The Marine Division in World War II

The Marine division was a balanced and powerful combat force designed and equipped to carry out any assigned operation. Able to sustain itself for protracted time periods under brutal conditions, the divisional structure was ideally suited to the rugged island campaigns. The basic strength of the Marine division proved itself again and again in the Pacific war.

Marine planners first envisioned a true all-Marine division during the First World War. These ideas never came to fruition for numerous reasons. Nevertheless, the way to the future was clear. The Corps would need to organize its own combat divisions for any future war.

The reality of war on the Western Front showed that regimental or brigade-sized units were simply too small for independent operations. During the 1920s, many officers contributed brilliant work to what sort of role the Marine Corps would play in future wars. Prominent among them was LtCol Pete Ellis, who in 1920 conceptualized the key factors of a future Pacific war against Japan.

The Marine Corps built a resilient foundation for World War II when the Fleet Marine Force was established in 1933. Under this framework, two Marine brigades were organized, one on each coast of the United States. These units became the basis for the first two Marine divisions to be stood up in 1941.

During the fighting on Tarawa in November 1943, a Marine rifleman pauses for a drink of water. USMC Photo

The basic structure of the division remained fairly constant and is so even to the present. The core fighting power was built around three infantry regiments and organic fire support came from an artillery regiment. Armored support came from the divisional tank battalion. The division had its own headquarters, engineer, motor transport, medical, pioneer and service battalions.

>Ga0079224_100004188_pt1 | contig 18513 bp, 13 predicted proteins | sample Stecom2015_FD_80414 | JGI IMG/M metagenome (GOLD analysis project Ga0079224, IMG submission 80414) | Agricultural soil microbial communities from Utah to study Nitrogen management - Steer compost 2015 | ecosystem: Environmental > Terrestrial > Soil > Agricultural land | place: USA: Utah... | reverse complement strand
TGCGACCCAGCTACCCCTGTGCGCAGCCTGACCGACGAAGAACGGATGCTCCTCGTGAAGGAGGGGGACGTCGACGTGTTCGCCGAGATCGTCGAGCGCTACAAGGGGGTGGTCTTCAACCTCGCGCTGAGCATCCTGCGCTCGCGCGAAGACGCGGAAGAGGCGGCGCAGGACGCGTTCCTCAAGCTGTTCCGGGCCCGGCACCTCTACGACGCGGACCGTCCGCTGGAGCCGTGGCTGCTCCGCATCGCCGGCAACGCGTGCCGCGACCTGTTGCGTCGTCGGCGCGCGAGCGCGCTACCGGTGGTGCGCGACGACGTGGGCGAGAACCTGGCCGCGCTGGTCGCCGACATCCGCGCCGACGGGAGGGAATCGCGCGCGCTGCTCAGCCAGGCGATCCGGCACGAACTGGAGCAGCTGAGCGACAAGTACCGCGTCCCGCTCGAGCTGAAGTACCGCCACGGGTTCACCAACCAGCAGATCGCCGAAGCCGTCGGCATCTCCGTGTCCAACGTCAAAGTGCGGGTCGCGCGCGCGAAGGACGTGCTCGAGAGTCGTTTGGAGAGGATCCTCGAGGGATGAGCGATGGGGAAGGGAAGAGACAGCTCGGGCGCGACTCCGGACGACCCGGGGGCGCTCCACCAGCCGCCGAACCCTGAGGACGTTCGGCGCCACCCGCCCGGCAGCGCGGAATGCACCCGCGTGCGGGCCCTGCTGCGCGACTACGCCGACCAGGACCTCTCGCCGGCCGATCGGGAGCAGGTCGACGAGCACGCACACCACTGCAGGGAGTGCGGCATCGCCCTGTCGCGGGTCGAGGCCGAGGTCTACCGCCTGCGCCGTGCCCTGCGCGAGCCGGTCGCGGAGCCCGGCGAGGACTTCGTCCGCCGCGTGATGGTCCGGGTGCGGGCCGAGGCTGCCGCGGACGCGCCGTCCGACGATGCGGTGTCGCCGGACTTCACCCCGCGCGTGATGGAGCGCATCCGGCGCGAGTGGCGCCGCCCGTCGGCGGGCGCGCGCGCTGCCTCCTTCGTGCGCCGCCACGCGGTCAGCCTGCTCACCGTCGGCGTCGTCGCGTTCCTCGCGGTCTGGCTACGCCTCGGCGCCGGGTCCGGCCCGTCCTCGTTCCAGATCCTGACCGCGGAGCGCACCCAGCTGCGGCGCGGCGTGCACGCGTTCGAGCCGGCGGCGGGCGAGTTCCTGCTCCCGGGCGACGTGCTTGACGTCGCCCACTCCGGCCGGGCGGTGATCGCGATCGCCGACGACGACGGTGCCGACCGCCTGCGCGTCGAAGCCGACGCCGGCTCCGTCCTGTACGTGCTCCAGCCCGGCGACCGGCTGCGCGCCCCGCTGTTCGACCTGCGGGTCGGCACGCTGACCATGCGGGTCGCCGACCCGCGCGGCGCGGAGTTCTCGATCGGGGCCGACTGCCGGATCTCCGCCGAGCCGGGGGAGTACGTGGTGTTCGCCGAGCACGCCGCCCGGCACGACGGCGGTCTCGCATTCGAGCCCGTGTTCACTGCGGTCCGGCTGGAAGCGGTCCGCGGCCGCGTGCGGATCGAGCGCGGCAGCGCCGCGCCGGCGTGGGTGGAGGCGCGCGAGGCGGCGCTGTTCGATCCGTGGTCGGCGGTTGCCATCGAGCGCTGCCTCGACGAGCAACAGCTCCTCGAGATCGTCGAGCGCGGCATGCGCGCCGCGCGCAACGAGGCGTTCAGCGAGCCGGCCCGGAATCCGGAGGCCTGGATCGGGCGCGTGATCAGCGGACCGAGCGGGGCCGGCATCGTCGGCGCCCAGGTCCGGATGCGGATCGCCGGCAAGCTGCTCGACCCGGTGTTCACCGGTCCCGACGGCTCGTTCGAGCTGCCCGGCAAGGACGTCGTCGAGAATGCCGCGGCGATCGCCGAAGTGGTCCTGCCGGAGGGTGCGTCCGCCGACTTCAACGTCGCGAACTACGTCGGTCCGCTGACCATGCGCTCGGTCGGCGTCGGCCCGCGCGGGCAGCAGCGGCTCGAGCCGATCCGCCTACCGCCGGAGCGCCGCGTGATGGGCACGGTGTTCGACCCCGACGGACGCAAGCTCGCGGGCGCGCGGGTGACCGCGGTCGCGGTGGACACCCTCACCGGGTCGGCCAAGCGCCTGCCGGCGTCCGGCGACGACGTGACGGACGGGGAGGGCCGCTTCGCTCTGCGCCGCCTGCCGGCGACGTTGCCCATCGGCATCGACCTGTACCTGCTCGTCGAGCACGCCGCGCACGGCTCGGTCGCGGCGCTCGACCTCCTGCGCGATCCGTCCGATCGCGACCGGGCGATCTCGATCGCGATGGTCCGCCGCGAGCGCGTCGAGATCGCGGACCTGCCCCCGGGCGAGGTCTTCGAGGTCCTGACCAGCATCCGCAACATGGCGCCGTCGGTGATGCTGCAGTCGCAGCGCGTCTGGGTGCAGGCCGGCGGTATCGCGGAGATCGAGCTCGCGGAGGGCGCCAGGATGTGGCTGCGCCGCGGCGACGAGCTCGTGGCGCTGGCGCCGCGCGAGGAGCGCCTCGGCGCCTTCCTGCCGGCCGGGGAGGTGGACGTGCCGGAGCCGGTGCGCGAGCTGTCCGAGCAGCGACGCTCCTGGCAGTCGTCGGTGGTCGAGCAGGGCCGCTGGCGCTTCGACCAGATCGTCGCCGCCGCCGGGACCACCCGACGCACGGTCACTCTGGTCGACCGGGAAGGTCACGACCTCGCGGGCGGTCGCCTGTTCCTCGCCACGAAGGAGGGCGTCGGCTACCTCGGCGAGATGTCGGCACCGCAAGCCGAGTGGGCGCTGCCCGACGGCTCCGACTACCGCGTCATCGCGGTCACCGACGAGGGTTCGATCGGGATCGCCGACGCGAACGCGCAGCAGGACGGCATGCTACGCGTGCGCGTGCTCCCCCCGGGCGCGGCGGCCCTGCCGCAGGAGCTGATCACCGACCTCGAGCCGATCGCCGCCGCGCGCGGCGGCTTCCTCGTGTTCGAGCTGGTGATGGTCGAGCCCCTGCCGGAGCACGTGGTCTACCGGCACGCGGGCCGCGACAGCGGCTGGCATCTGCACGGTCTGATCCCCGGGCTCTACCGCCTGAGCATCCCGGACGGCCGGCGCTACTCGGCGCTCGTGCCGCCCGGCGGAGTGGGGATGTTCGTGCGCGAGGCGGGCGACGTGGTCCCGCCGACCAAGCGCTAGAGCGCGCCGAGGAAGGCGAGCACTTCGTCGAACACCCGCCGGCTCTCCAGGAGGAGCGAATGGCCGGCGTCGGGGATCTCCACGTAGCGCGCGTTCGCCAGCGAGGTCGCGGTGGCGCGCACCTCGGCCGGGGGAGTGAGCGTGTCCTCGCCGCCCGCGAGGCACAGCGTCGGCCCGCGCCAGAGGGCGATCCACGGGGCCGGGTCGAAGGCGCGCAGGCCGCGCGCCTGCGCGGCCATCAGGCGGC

As the war progressed, each campaign brought new lessons learned and these were used to adapt and improve the Marine division's organization and structure. As newer and better weaponry became available, these were also deployed into the fleet. During World War II numerous changes were made to the number and type of weapon systems used by the Marine division. The division's organizational structure evolved through four separate phases between 1941-1945. They are as follows:

Marine divisions
28 March 1941
1st & 2nd
D-100 (modified)
10 January &
1 July 1942
1st, 2nd, 3rd
15 April 1943
1st, 2nd, 3rd, 4th
5 May 1944
1st, 2nd, 3rd, 4th, 5th, 6th
4 September 1945
1st, 2nd, 5th, 6th (implemented in January 1945 in 1st, 2nd, & 6th)

Depending on the operation, divisions were often reinforced with support assets from FMFPac, or even from the other services. These attachments might include amphibian tractor, tank, and truck battalions, various types of communications and intelligence units, field hospitals, etc. The divisional size often swelled to over 25,000 men for major operations, especially later in the war. During the war, six Marine divisions served in combat.

The Marine divisions of World War II
Date activated Place activated Nickname Campaigns
1st MarDiv 1Feb41 Guantanamo Bay, Cuba The Old Breed Guadalcanal(*), Cape Gloucester, Peleliu(*), Okinawa(*)
2nd MarDiv 1Feb41 MCB, San Diego The Silent Second Guadalcanal, Tarawa(*), Saipan, Tinian
3rd MarDiv 16Sep42 Camp Elliot, Calif. The Fighting Third Bougainville, Guam, Iwo Jima(*)
4th MarDiv 16Aug43 Camp Pendleton, Calif. The Fighting Fourth Roi-Namur, Saipan(*), Tinian, Iwo Jima(*)
5th MarDiv 21Jan44 Camp Pendleton, Calif. The Spearhead Iwo Jima(*)
6th MarDiv 7Sep44 Guadalcanal The Striking Sixth Okinawa(*)

(*) Each campaign with an asterisk after it indicates the division was awarded the Presidential Unit Citation. The Department of the Navy awarded the PUC to the assault elements of the Vth Amphibious Corps for the Iwo Jima operation. Support elements of the 3rd, 4th, and 5th Marine Divisions received the Navy Unit Commendation.







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